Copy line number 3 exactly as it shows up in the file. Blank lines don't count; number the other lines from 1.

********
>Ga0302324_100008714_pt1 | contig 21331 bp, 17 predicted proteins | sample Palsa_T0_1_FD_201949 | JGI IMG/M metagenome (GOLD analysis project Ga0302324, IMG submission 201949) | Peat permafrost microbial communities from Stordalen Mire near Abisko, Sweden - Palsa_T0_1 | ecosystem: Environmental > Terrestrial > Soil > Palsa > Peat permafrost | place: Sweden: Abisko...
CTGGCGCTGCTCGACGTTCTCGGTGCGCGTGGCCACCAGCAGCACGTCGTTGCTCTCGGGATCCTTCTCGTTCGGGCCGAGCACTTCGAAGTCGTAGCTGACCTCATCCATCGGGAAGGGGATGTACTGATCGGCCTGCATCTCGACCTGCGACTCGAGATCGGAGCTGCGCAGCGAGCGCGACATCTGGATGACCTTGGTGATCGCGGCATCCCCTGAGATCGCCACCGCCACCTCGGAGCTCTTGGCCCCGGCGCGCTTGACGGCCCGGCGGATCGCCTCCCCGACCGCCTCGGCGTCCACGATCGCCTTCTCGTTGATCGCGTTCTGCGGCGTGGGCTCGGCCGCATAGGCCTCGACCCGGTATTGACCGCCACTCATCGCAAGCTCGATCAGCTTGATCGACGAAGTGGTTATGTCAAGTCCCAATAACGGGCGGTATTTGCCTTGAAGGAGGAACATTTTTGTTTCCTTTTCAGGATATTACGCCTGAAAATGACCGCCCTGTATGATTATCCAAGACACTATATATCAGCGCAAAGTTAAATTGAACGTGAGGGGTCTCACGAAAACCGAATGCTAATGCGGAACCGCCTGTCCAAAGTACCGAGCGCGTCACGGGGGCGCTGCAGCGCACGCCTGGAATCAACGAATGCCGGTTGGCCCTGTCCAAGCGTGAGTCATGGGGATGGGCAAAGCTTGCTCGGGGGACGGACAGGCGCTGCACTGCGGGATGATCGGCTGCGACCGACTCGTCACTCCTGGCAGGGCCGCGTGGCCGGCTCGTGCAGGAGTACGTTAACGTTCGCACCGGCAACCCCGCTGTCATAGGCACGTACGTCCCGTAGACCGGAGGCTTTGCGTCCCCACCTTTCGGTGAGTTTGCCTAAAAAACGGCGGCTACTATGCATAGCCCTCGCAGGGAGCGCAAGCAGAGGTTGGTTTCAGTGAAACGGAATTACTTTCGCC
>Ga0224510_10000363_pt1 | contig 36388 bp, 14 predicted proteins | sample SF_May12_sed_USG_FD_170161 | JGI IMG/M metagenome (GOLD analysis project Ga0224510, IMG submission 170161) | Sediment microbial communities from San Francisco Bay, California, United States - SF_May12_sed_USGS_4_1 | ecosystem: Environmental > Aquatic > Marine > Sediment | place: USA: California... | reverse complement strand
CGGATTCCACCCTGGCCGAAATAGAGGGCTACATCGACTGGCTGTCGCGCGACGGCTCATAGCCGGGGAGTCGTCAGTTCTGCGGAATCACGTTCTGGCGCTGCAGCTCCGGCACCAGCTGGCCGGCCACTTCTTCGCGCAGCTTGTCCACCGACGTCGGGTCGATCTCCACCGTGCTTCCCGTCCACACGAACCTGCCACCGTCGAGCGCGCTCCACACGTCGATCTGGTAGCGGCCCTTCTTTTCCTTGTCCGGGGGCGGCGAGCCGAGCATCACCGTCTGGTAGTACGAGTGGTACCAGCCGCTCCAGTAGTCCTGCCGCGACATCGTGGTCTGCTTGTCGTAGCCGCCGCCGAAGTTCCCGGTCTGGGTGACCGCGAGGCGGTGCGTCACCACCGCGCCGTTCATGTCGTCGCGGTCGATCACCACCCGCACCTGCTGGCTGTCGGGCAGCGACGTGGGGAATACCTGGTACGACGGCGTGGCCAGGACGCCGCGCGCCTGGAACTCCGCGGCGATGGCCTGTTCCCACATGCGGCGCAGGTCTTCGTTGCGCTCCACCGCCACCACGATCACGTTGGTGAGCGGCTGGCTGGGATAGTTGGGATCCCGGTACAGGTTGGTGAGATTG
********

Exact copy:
>Ga0224510_10000363_pt1 | contig 36388 bp, 14 predicted proteins | sample SF_May12_sed_USG_FD_170161 | JGI IMG/M metagenome (GOLD analysis project Ga0224510, IMG submission 170161) | Sediment microbial communities from San Francisco Bay, California, United States - SF_May12_sed_USGS_4_1 | ecosystem: Environmental > Aquatic > Marine > Sediment | place: USA: California... | reverse complement strand